Bradstreet: A cocktail bar with a muse

Seared yellowtail with soba noodle, shoyu braised shitake, wild ramps, napa cabbage, edamame

Seared yellowtail with soba noodle, shoyu braised shitake, wild ramps, napa cabbage, edamame

Well, now we can see why it took so very long for the new Bradstreet cocktail bar to finally open its doors. The place is stunning. We mean really, really beautiful. Like a cocktail bar for the ages beautiful. They spared no expense with the remodel of the former Rye Deli space and the craftsmanship therein, and they’ve even trotted out a muse: John Scott Bradstreet, a turn-of-the-century interior designer who they call “Minister of the Beautiful, Apostle of Good Taste.” Otherwise known as a world traveler and artist who brought global influence to some of the stateliest edifices in Minnesota.

So, they got the aesthetics right — how do the food and drink stack up?

True to form, they knocked the cocktail program out of the park, with a bigger, better, badder drink program. As promised, it takes some of the pretense out of the business of having a proper cocktail, but none of the flavor or delight. We love it that they've divided the cocktail offerings up by hooch, because no matter who you are, or where you come from, you know what poison your constitution can tolerate, and what it can't. Unless it's your 21st birthday and you're approaching your barman with the foolhardy inquiry: "What should I order?" you should damn well know if you are a brandy man or a tequila gal or if you're not, and so now you can avoid all that you are not and focus in on what you are! 

While the space still maintains a dark, sort of speakeasy vibe with craftsman detailing like carved wooden panels over the windows and filigree detailing of natural elements like winding trees, the drinks are a refreshing blast of summer color and light. Take for instance a Soak the Sin, a gin-based drink using Becherovka, an herbal bitters, plus mint and tonic — at lesser places this might have arrived as medicinal as castor oil. But with the addition of lime, watermelon and a little simple syrup, it was pink as cotton candy and just as devourable, with an herbaceous edge for contrast. Delightful. All of the cocktails we tried were just as deft ly prepared, but wildly disparate from the one before, with great intrigue and depth.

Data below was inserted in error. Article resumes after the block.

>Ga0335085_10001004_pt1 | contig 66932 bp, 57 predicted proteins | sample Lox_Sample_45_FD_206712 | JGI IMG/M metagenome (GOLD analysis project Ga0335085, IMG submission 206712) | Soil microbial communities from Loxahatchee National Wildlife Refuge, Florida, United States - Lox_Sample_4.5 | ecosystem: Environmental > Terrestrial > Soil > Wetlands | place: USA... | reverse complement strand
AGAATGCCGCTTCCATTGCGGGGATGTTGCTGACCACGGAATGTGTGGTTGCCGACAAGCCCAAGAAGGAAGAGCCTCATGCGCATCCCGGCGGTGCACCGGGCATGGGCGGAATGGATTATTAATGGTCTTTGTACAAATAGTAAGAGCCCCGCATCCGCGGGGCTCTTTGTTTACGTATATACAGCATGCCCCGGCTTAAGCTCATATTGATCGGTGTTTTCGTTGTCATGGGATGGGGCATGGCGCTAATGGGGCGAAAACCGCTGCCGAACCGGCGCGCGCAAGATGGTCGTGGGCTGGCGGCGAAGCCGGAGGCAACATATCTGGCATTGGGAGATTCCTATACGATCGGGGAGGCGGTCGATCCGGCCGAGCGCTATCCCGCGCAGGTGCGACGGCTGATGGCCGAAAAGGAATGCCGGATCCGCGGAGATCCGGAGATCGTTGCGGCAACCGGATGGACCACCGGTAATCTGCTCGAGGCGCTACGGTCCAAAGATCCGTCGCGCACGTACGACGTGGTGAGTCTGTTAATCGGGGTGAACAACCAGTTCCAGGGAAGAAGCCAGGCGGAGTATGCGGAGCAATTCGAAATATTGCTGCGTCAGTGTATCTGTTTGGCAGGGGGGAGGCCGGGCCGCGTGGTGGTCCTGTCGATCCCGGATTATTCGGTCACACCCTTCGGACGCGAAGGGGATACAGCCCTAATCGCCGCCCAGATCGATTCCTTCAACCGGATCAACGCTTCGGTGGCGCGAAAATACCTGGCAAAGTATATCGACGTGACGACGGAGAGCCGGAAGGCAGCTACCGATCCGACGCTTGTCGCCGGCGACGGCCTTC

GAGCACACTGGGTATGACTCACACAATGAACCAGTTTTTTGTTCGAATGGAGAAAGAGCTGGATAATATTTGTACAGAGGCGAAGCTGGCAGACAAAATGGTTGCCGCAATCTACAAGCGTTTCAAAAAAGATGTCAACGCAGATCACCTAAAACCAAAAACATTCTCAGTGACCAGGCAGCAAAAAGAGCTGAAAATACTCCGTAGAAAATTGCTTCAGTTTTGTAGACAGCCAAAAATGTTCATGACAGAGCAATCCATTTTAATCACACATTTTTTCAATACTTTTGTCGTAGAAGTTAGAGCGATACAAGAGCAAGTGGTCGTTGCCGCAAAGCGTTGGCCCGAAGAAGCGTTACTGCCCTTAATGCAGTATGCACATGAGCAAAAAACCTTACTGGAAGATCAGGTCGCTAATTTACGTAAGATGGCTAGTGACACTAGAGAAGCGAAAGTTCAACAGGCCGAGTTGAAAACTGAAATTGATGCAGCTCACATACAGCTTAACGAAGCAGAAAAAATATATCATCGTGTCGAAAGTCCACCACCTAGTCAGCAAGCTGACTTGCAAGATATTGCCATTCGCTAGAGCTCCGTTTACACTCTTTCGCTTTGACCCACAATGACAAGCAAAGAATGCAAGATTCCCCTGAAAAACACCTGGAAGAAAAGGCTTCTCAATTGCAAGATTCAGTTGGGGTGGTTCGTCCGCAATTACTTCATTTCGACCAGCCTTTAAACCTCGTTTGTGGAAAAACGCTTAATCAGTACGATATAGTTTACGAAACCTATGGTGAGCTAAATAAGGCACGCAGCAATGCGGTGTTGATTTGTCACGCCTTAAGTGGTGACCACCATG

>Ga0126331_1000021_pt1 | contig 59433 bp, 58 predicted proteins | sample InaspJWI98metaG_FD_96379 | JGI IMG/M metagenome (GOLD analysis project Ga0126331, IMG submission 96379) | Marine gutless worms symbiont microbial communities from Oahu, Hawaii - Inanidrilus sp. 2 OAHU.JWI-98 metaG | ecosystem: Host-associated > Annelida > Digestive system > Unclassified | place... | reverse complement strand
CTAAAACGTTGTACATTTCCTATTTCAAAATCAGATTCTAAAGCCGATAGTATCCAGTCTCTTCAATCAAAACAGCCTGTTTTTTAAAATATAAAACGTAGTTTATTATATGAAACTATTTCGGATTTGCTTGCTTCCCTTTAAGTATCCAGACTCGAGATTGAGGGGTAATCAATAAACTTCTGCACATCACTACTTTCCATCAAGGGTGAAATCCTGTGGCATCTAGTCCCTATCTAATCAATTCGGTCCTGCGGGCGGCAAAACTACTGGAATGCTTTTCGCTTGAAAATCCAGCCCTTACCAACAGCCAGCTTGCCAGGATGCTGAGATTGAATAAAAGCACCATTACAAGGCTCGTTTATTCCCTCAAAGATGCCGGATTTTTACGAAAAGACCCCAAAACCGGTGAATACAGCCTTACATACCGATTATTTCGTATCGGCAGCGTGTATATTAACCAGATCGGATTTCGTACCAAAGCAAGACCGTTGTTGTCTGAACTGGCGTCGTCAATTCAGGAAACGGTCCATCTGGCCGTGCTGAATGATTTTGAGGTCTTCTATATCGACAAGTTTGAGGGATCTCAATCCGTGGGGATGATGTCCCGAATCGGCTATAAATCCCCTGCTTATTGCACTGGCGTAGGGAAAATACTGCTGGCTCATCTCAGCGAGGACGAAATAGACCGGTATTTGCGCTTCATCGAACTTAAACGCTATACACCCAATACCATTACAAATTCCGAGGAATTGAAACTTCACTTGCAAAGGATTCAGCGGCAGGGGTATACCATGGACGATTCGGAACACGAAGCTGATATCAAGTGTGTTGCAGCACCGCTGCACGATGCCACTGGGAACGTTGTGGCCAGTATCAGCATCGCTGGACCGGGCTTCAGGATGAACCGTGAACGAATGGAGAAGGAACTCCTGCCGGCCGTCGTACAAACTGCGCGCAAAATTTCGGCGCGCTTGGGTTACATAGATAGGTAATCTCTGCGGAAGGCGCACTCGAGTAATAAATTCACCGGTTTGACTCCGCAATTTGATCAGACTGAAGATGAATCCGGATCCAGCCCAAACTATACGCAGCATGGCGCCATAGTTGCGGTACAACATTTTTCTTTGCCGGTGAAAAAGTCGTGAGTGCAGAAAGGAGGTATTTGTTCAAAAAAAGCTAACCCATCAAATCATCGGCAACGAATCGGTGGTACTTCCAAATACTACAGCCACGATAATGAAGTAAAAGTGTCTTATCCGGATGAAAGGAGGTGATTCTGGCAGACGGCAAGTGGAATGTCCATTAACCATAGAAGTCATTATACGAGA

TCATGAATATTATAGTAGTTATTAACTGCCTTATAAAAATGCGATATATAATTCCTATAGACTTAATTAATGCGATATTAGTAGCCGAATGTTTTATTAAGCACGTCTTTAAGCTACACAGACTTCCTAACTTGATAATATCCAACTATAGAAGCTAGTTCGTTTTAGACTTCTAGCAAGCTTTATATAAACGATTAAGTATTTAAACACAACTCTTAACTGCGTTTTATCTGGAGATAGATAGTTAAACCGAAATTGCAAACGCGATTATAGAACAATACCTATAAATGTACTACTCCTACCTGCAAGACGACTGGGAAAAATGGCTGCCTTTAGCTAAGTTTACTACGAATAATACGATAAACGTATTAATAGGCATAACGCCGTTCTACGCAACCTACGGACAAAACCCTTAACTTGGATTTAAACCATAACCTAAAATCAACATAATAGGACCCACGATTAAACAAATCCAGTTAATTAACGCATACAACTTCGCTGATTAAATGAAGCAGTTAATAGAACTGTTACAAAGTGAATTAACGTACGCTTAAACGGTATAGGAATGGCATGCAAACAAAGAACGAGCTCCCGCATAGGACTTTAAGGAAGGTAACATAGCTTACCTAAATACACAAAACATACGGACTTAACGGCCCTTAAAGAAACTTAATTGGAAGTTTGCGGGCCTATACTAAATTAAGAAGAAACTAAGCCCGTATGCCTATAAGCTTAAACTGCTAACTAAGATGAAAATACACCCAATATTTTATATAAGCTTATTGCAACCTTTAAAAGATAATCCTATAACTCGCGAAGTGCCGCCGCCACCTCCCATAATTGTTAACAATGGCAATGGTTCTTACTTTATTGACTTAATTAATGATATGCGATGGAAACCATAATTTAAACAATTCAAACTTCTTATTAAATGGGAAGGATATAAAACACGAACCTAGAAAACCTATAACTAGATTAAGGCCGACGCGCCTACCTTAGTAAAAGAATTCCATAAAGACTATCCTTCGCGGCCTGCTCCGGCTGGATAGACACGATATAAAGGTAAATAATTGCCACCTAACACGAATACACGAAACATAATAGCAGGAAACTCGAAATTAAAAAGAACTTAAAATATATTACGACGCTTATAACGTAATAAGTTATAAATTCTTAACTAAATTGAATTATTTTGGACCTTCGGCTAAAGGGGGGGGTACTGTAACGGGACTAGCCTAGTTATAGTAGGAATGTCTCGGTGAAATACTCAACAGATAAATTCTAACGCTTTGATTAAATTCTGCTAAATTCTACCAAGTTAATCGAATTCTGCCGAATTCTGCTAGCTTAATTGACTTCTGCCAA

So you've found your new summer sipping place, especially because there is a sweet little patio with rattan furniture where you can simultaneously soak in sun and sauce. 

Initially, the menu seems like a melee of fusion flavors, but then we realize that the inspiration, again, is Mr. Bradstreet, and an attempt to follow his travel trajectory from the Mediterranean and North Africa to Japan and all the way back to little old Minnesota. We liked the food best when it was acting as bar accompaniment to the luscious drinks, rather than trying to stand up to true dinnertime dining expectations. (Though it should be noted that the dining room is indeed vast and beautiful, and many folks will probably want to use it as such). 

Bradstreet 2.0 is finally open and its gorgeous

Bradstreet 2.0 is finally open and its gorgeous

We loved the generous portions of vegetarian-friendly starters like shishito peppers in chile lime gremolata and Chinese long beans in oyster vinaigrette and toasted cashew with garlic. Both came in copiously shareable portions and I can't currently think of a better way to spend a summer evening than just passing around big plates of these nicely done apps and begging sips off your friend's drink.  

Entrees were a little less winning. While technically sound, a seared yellowtail with soba noodles, shiitake, ramps and Napa cabbage was one-dimensional and played like a greatest hits of Asian flavors — too predictable.

A salmon "panzanella" was a take on that favorite rustic Italian salad but with avocado hummus, Moroccan spices, chermoula, and dry-cured olives, this one went too far in the other direction, like taking a baseball bat to the globe and shaking the pieces up in a bag.

All of this said, the cooking is solid, and after only 48 hours open, they're doing great work. If he were here today, Mr. Bradstreet may just give them his own endorsement of beauty and good taste. 

Now open. 

1930 Hennepin Ave., Minneapolis